Is “Belittlement” really ‘a thing’ for sacked football coaches now?
According to former Uganda Cranes coach Bobby Williamson – yes it is.
Miles away in his native Scotland, the current coach of Kenyan champions Gor Mahia took to different sports websites to give a series of interviews on how he was forced to coach Uganda for no reason whatsoever.
Bobby in an interview with football365.com on Wednesday March 5, revealed of how he came to Uganda in 2008 and wasn’t impressed but what he did see was a lot of poverty, and a lot of poor housing but later took the job which he held till 2013 giving no clue as to why he had decided to over-share.
Perhaps the 52-year-old was trying to make an SOS for the Cranes narrating how the Federation of Uganda Football Associations (FUFA) was about to be sued for imitating Adidas strips designs and .
We reproduce bits of his interview to scotsman.com
When I first arrived, I wasn’t that impressed. I didn’t see much of the place, but what I did see was a lot of poverty, and a lot of poor housing, so I declined the job. We were due to go home, but then we got knocked off our flight, meaning we had to stay another day.
As I walked on a beach at Lake Victoria, I thought: “The weather’s great, the people are friendly, I could stay here.” I spoke to the chairman of the federation, and said: “I’ll do your next two games, and we’ll take it from there.” We lost one, won one, and I ended up saying four or five years.
“Equipment could be a problem in Uganda. At training, we’d have poles in the ground rather than portable goals. One time, we turned up and there were no balls, so we had to do a running session. The football federation didn’t have a main sponsor – MTN (the phone company) do their best, but the money doesn’t always get through. It can be painful, but the players always gave it their all.”
“We had to buy our own Adidas strips. Once we wore fake Adidas strips, and we were caught and were reprimanded! These things happen in Africa. But it is disappointing.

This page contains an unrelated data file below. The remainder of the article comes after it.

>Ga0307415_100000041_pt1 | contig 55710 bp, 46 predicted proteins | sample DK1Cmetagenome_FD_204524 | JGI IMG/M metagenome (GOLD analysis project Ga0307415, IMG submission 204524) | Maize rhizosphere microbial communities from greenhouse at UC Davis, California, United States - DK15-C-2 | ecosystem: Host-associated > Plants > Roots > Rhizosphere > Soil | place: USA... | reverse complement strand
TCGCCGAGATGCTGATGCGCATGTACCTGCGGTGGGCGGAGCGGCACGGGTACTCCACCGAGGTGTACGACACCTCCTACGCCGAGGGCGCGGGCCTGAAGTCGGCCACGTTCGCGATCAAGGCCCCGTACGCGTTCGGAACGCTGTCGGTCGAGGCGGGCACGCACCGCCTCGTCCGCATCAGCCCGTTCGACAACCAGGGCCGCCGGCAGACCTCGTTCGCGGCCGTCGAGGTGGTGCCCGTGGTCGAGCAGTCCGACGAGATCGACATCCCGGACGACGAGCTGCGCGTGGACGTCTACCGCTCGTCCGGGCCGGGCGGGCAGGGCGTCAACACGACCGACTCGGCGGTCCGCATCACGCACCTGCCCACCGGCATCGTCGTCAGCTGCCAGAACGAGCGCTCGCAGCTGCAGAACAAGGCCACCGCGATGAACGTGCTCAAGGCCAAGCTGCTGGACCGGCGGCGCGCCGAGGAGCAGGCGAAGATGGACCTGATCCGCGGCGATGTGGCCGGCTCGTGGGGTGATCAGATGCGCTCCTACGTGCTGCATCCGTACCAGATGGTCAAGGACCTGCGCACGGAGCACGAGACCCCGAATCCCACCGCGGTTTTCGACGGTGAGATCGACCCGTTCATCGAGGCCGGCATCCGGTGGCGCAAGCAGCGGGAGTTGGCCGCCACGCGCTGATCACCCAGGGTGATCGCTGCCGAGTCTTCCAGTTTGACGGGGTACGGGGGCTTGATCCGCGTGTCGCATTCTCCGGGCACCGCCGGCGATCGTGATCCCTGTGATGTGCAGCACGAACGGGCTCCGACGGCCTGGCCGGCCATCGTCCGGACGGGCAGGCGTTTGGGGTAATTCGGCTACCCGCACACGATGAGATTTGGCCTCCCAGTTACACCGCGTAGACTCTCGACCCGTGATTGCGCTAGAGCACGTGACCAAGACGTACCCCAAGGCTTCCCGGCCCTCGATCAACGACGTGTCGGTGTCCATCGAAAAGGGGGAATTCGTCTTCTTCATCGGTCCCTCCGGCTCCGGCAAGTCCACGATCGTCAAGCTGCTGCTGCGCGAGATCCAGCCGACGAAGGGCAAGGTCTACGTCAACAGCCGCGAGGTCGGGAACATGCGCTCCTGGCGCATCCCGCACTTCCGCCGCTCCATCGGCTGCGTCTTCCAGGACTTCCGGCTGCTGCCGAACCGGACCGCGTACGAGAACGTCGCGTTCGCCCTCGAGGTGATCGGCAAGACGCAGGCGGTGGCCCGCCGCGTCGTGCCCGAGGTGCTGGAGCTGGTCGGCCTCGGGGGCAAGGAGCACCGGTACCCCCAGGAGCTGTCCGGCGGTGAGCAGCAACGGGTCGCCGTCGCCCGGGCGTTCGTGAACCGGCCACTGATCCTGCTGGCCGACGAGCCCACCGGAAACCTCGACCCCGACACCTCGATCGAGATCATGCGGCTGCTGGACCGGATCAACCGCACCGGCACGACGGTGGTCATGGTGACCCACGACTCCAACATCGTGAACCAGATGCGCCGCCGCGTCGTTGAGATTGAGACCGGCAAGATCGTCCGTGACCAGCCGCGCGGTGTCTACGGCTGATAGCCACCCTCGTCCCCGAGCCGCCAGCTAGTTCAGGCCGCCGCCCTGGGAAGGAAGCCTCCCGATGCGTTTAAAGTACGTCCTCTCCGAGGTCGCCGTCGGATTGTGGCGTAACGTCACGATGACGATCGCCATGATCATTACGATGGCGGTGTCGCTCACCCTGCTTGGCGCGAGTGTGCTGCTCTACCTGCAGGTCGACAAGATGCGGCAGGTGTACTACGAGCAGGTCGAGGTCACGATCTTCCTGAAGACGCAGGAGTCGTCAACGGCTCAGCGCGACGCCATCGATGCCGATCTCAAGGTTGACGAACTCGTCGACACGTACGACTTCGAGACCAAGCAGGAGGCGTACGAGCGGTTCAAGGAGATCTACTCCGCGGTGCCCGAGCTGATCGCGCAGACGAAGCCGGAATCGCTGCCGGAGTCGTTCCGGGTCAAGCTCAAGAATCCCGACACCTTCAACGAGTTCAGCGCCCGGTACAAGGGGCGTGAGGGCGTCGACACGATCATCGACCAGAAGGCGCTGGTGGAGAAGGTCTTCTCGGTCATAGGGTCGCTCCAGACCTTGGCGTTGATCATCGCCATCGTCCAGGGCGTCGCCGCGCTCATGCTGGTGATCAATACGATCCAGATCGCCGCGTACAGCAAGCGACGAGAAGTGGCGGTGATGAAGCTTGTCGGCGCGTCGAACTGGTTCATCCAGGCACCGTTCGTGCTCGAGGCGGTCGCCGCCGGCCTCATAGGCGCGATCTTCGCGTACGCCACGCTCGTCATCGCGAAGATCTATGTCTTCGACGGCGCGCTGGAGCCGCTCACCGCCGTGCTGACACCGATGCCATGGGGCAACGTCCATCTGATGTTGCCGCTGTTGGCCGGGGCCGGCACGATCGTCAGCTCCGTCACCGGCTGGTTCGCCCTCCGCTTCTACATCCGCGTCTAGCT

“Before my final game, I knew people were working behind my back to get me sacked. It was a World Cup qualifier in Liberia, and the travel arrangements were terrible. We were supposed to leave on the Monday or Tuesday, go to Ghana, pop across from there. But it dragged on and dragged on, and we eventually left on the Thursday. The journey took 25 hours, and we had people sleeping in concourses and so on. It didn’t help our cause. We lost 2-0 and that was that.”
“I remember one time at a tournament with Uganda we had to get the players’ names on the back of the strips. Of course, the players wanted the strips after the tournament, but UFA [the Ugandan Football Association] would not let them, and there was a bit of a stand-off.”
The yellow shirt of a team known as The Cranes has become a more desirable item since Williamson took over, in 2008. “The Cranes should be a big marketing brand, you see millions of people with the Uganda football strip now,” he says. “When I first arrived it was all Chelsea and Man United and Arsenal. Now you see a lot of Uganda strips, because we have done well at home.”
“I would rather be unemployed in Africa than unemployed back in Britain,” he adds
Would I recommend going abroad? It depends on the country. Africa’s a big continent, and things are different depending on where you go.